$35.00
Gary Dahl
United States
Wisconsin
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Hey Folks, I'm working on a mathematical puzzler of a game (similar in feel to systems like math dice, but with more game) and with a mathematical theme: Fields Medal Solitaire! I've been getting quite a bit of enjoyment out of this little game so far, and am very interested in collecting more feedback.

Here's a teaser to give you a sense of what the gameplay feels like: Use any combination of addition, subtraction, multiplication, division, and concatenation (for example concatenate 8 and 7 to make 87), to combine any subset of the numbers 9, 5, 2, and 3 to make each of the following results: 78, 32, 31, and 55.

If you enjoy this kind of challenge, please let me know what you think about this WIP game: Fields Medal Solitaire. You can play with any standard deck of cards. Thanks!
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Garry Hoddinott
Australia
Brisbane
Queensland
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Gary, I'm an old chalkie. The very expression dates me! Anyway, I used to break out the packs of cards with my kids regularly. I had made up a bunch of games using just cards and one of them was exactly that - I'd write a number on the board and the first pair of kids to form a "number sentence" won the round. Winners wrote it on the board, the class checked it, they won an early mark - what we called getting out of school early. What a joke, these days it would be seen as endangering the welfare of a kid to let them out of the school before bell time. Concatenation??? huh? I was only a primary teacher!!!
 
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Jake Staines
United Kingdom
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I hate to break it to you, but academics within the field of Mathematics have been playing a game they call "Fields Medal Solitaire" for decades. It's quite an interesting one which has something in common with games like Nomic or Risk Legacy, in that you don't know all of the rules of the game when you start and as the game progresses, you make some up yourself and learn some from other players, and the state of the game changes for everyone - even if they start playing after you finish your game.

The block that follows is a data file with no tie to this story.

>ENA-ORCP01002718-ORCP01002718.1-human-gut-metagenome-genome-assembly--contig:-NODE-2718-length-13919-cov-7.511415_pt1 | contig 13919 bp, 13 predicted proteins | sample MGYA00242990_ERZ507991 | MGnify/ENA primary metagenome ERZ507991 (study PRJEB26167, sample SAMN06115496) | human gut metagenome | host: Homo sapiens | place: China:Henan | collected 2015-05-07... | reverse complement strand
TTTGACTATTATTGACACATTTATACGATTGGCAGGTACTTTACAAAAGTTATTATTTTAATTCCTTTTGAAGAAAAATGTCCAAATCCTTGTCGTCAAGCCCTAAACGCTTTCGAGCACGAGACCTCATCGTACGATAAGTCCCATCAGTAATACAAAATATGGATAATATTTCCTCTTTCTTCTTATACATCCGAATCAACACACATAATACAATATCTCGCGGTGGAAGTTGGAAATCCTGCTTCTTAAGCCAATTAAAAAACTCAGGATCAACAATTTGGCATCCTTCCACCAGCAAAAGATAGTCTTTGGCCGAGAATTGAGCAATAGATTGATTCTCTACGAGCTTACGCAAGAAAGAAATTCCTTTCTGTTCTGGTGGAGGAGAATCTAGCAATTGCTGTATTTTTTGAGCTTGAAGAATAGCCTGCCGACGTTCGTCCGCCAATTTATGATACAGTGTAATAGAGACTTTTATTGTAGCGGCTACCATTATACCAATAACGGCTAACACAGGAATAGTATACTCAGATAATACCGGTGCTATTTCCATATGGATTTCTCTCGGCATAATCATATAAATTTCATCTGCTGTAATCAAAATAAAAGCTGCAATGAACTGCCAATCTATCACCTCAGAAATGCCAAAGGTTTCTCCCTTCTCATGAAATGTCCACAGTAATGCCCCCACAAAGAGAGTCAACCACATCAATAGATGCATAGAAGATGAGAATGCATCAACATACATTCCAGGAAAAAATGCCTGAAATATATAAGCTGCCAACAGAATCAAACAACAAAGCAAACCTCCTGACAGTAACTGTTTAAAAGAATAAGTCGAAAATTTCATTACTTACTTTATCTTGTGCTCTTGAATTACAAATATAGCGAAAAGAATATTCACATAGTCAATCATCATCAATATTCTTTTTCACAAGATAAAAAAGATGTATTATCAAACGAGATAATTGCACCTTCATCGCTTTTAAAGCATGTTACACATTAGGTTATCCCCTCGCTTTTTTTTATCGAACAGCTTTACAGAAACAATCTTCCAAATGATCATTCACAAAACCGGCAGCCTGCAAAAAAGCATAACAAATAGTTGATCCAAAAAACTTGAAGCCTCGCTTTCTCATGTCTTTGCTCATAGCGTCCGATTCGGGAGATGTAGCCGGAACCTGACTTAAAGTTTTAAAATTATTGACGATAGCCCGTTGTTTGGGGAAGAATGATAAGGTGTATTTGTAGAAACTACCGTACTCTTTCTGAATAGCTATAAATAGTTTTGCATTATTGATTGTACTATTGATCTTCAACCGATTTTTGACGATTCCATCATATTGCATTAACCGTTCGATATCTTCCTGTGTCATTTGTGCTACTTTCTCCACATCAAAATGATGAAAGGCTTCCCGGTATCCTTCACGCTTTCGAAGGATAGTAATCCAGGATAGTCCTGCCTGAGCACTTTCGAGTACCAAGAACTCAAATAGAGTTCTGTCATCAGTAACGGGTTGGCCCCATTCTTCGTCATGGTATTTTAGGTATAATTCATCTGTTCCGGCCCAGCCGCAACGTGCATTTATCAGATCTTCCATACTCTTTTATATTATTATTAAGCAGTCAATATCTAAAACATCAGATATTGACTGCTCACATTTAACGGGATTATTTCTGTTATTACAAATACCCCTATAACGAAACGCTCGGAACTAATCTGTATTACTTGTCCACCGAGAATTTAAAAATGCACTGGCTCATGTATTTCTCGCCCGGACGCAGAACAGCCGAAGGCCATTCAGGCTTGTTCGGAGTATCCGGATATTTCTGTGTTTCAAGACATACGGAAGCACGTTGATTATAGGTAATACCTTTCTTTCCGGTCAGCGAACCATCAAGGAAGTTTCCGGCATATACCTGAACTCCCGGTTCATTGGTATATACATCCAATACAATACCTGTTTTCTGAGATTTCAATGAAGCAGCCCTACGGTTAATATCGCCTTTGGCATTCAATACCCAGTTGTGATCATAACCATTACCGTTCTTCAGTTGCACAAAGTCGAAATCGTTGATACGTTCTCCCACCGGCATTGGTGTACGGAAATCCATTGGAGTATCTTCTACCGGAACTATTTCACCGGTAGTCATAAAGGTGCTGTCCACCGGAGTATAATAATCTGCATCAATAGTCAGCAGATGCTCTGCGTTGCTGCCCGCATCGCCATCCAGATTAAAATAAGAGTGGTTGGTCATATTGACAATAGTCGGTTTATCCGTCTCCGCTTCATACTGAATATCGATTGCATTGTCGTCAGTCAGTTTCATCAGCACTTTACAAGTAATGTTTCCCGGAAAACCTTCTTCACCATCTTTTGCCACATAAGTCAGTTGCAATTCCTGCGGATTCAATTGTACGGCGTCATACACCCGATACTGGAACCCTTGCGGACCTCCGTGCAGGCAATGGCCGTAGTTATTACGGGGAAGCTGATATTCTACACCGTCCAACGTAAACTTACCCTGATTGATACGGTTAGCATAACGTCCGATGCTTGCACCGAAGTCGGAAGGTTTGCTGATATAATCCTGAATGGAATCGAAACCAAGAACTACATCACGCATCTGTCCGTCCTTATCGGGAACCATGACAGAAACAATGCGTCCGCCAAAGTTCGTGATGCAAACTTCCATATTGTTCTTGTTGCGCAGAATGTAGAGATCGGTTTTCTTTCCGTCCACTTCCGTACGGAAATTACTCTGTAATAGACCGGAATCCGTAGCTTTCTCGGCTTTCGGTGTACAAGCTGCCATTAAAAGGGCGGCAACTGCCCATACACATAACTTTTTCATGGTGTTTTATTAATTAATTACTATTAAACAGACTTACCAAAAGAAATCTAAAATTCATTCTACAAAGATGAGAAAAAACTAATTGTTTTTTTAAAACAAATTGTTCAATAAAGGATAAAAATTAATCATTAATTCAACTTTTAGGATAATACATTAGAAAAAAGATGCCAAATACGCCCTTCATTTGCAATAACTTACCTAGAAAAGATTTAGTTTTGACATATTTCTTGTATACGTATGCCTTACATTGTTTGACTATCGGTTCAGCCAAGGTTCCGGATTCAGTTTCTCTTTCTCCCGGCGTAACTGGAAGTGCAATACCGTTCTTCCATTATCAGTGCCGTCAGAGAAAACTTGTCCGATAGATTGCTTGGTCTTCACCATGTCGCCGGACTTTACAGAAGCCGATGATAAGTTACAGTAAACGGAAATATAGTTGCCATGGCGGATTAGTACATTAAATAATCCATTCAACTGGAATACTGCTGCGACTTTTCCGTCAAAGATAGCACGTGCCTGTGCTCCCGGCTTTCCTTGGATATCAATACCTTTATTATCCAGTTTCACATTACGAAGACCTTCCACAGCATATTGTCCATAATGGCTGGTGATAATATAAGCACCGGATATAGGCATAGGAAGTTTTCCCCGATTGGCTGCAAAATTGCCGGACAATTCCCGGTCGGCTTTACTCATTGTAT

The player starts with a ream of paper and a pack of pencils, and they win if they can reach any of a variety of different victory conditions using any valid mechanism they choose. The most common victory conditions people aim for are things like proving P = NP or the Riemann Hypothesis, but there's loads of them, and they get added and removed all the time. For example, about ten years ago some Russian chap won the game after proving the Poincaré conjecture, and that got removed from the victory conditions list. Then he refused to accept he'd won anyway, but still nobody else can take that victory route.

The most unique part from a game-design perspective is the loss condition - you lose if you're still playing the game on your 40th birthday!

 
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Gary Dahl
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@Garry - the concatenation operator is probably a result of my being a computer programmer. Although it does add a nice lateral thinking element to the puzzles. For me this concatenation operation really helps keep the puzzles fresh with surprising solutions.

@Jake - Is there any documentation for this game anywhere? I'm much more excited to learn more about this game than I am to lose the name.. which is absolutely a WIP. I suspect this is being posted ironically(?), but if not please let me know where I can learn more. And if it is, please feel free to flesh out these rules and link me to those laugh
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Jake Staines
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SugarPillStudios wrote:

@Jake - Is there any documentation for this game anywhere? ... I suspect this is being posted ironically(?)


Only a little bit tongue-in-cheek! But yes, I'm referring to the original Fields Medal - while it's not strictly speaking unconditional, I'm pretty sure they'd award it to you if you could prove that P=NP before your 40th birthday! ;-)
 
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